Work-Life Balance

Habits: The Good, The Bad, & The Critically Important

Habits, habit formation, and habit change are currently having a moment. Which is great, since habits are the bedrock of our daily lives. Habits govern the thoughts and actions that we do and think day in and day out. Since they shape the direction in which our days are headed, they ultimately shape the direction in which our lives are headed.

Powerful stuff, right?

This is why I want to caveat something very important about habits–if they are not created out of purpose and intention, they will ultimately shape your life in a direction that you did not actively choose for yourself.

Terrifying, right?

Speaking for myself, there have been times in my life when I’ve fallen into habits that did not ultimately serve me. I synthesized a bunch of information about what I thought traditionally successful, healthy people were “supposed” to do, and I started behaving and thinking accordingly.

Although I had experienced body image issues since I was a pre-teen, it wasn’t until I reached high school that I started compulsively exercising. Based on messages from the media, the news, and well-intending family members and friends, I formed a belief that I had to formally work out each and every day in order to maintain and/or manipulate my body size (depending on my specific level of body confidence at a given point in time). I carried this habit with me through all of college, where I compulsively ran 4+ miles or did barre each day, and also through my first two years of employment.

As someone with a full-time corporate job, I found myself consistently getting up between 5 and 5:45 AM to fit in a work out before my day started. This was absolutely, incredibly exhausting to do day in and day out. Of course I took days off here and there, but I was pretty diligent about fitting in my morning workout–and if I did skip it, I’d mentally obsess throughout the day. As a result, I was a mental and physical zombie on most days–tired from not getting enough sleep the night before, and from pushing my body to do an intense workout, no matter how awful it felt.

But that’s what healthy, fit, successful people do, right?!?

Not sustainably! As an additional by-product of this compulsive exercise, I had awful digestion and the basic symptoms of depression. With recent research establishing the importance of the gut-brain axis, I am firmly convinced that I was bringing these feelings of despair upon myself by not giving my body adequate rest and by constantly stressing about fitting in my workouts. With all of this physical and mental stress, I wrecked by gut health. All because I adopted a habit that I thought would (somehow magically?) make me a fit, healthy, successful person by conventional standards.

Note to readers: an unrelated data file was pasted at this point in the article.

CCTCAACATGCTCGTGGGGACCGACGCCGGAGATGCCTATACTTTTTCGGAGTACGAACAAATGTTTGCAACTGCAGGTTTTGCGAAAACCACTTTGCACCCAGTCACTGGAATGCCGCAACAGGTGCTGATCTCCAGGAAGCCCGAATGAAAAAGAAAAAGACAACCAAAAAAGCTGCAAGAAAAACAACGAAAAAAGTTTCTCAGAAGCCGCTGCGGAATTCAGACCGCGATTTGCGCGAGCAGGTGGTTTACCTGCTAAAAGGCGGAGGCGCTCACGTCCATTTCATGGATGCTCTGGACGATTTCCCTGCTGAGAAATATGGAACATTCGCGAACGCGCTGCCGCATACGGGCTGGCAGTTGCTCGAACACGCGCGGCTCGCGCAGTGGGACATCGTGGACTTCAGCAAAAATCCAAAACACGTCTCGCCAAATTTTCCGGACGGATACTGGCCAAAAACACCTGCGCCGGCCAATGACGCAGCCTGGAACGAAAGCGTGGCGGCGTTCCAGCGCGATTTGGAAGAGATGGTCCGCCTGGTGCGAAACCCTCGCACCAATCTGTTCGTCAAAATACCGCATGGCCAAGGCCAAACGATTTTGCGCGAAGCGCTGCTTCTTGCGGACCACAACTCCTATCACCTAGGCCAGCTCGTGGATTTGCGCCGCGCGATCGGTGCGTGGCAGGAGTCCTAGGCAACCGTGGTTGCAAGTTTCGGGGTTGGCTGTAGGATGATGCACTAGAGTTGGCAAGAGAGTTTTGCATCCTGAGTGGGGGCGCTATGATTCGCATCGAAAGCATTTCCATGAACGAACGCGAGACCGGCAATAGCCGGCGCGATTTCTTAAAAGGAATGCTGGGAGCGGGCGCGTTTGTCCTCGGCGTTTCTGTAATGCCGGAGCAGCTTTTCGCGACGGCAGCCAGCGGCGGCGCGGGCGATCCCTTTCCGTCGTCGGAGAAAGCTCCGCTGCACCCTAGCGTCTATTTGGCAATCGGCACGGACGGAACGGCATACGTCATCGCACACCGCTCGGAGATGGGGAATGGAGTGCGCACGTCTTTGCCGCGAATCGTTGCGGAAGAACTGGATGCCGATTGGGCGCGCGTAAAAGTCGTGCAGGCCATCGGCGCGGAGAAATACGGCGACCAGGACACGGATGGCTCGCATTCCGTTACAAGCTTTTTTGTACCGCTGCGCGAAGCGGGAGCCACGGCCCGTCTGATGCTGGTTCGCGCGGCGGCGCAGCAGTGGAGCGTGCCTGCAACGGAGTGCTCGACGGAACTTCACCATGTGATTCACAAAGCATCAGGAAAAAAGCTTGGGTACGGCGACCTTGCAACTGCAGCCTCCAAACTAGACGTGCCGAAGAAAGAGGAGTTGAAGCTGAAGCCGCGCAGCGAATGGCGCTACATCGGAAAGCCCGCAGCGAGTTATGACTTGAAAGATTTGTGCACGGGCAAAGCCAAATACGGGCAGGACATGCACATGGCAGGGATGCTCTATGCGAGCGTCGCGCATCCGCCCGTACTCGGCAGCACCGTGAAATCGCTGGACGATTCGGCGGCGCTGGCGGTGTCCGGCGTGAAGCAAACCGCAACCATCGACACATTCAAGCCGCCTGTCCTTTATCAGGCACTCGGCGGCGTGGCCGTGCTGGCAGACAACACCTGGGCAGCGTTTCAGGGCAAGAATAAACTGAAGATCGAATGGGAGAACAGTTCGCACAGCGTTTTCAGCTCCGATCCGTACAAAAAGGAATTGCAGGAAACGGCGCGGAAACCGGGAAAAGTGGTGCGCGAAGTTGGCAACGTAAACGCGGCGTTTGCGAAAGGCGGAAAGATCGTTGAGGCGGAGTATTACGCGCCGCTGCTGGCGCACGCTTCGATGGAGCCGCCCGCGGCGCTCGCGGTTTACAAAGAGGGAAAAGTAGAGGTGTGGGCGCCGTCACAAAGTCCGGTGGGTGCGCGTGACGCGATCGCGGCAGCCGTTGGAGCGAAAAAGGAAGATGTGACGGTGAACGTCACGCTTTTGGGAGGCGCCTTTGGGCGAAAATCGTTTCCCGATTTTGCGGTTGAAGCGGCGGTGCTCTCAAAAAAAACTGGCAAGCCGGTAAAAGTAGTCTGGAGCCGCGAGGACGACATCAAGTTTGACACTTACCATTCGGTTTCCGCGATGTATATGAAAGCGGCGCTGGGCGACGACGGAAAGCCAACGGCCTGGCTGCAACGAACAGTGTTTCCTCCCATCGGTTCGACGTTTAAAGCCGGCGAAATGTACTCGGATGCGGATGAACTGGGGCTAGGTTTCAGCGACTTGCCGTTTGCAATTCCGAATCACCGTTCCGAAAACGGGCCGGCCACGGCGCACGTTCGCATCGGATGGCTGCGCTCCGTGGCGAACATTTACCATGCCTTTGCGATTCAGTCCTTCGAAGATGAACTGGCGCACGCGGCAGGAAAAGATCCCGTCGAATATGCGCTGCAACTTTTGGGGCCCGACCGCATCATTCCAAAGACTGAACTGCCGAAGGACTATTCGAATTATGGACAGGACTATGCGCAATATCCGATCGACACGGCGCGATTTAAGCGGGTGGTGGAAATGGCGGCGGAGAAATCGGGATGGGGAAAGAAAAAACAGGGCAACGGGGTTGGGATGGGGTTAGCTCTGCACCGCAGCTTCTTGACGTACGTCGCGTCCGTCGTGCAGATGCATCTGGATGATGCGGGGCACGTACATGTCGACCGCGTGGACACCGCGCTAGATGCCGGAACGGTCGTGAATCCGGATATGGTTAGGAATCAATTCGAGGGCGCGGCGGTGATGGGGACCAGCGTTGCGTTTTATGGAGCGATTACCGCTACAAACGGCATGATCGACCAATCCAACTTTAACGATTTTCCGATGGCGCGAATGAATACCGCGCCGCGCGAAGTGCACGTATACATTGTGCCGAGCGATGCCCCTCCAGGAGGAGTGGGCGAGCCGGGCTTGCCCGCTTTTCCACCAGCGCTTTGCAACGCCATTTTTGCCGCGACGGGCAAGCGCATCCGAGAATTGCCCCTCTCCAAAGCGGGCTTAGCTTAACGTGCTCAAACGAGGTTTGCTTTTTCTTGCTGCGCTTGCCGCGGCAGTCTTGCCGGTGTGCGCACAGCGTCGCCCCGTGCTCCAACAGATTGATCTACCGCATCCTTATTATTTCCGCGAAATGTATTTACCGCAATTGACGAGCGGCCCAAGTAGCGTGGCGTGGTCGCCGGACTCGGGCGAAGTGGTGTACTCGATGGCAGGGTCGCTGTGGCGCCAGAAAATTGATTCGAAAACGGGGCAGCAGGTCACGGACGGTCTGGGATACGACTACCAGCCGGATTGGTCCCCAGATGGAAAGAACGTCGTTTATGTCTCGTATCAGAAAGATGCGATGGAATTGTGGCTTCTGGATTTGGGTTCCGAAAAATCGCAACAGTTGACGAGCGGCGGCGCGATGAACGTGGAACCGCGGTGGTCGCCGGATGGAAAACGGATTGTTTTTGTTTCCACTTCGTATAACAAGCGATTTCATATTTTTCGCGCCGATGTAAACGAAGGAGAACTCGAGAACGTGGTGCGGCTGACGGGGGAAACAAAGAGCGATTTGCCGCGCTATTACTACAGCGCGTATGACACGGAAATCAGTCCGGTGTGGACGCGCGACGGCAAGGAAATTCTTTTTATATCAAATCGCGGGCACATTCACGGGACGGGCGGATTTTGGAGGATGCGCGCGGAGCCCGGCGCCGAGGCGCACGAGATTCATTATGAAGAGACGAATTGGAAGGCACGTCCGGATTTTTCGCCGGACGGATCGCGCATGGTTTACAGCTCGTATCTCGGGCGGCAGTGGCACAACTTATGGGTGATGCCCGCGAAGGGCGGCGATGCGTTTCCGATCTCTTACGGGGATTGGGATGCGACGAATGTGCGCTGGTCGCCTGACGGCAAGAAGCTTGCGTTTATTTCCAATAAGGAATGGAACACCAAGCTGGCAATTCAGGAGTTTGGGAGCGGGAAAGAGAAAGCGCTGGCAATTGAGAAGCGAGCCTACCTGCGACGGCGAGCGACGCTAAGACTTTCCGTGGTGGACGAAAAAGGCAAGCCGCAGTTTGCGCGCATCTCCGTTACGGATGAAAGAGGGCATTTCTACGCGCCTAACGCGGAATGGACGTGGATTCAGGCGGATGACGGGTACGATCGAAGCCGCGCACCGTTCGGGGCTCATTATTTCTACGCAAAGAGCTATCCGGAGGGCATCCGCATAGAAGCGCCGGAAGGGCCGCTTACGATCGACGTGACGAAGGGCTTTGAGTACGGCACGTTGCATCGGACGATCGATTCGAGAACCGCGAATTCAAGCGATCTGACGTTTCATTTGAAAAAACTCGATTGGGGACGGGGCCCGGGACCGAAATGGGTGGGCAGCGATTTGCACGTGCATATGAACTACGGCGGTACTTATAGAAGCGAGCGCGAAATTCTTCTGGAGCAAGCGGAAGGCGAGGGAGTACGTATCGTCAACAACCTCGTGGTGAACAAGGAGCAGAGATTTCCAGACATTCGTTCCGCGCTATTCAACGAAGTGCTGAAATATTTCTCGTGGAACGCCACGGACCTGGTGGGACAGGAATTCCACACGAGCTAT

To get back to the overarching point of this article, here’s where I went wrong–not only did I adopt a habit without identifying what I really wanted to get out of it, but I also stuck with it even though I knew it was no longer serving me.

My first offense was that I never stopped to think, “What do I want out of an exercise regimen? Improved energy levels? Increased strength? Fun?!?” In forming the habit, I failed to give it the degree of thought it deserved. I failed to shape the habit in a specific way that would align with my personal goals, values, or desires. I failed to consider the potential limitations of the habit, such as my personal energy and stress levels, my schedule and time commitments, and my overall priorities.

Thus, I never established any boundaries or parameters for the habit of working out daily at the crack of dawn. Instead, I went balls to the wall. And it caused me to burn out, hard, in multiple areas of my life all at once. A little more mindfulness and intention up front would have saved me the physical and mental exhaustion that accompanied this habit.

Additionally, I never stopped to re-assess this habit. I never gave myself the permission to reflect on what this habit was doing for me, for other people in my life, for my career, for my physical and mental health…not at all. That’s another aspect of habit formation that I think is lacking attention–regular check-ins. If I had periodically (maybe once a week or so) sat down and thought to myself, “Is this workout routine working for me? Is it furthering the exercise-related goals I set out for myself? Or is this specific habit no longer serving me? If so, what can I do to change it?”

I firmly believe that this type of reflection is absolutely critical in preventing from yourself from repeating a habit, over and over again, until you just plan burn out. First, you need to give yourself permission to honestly assess whether or not the habit is working for you. Then, you need to take the time to reflect upon how it affects various aspects of your life. From there, you can decide to maintain the habit, or you can brainstorm ways to tweak it so that it does serve you moving forward.

All in all, do I think habits are awesome tools to establish the life you want for yourself? Absolutely. Habits are the nuts and bolts of each and every day. However, without the proper legwork up front and throughout the process, habit formation can very plausibly set you up for dissatisfaction.

In forming a new habit or in changing an existing one, give yourself ample time and mental space to deliberately assess the goals and intentions you have in mind for that specific habit. From there, you’ll have the direction you need to build the specific habit from the ground up. With self compassion and a willingness to change, regularly sit with yourself to reflect on the habit you’ve formed. Over time, you’ll find and establish the habits, routines and rituals that best serve your personal goals, needs, desires and values.

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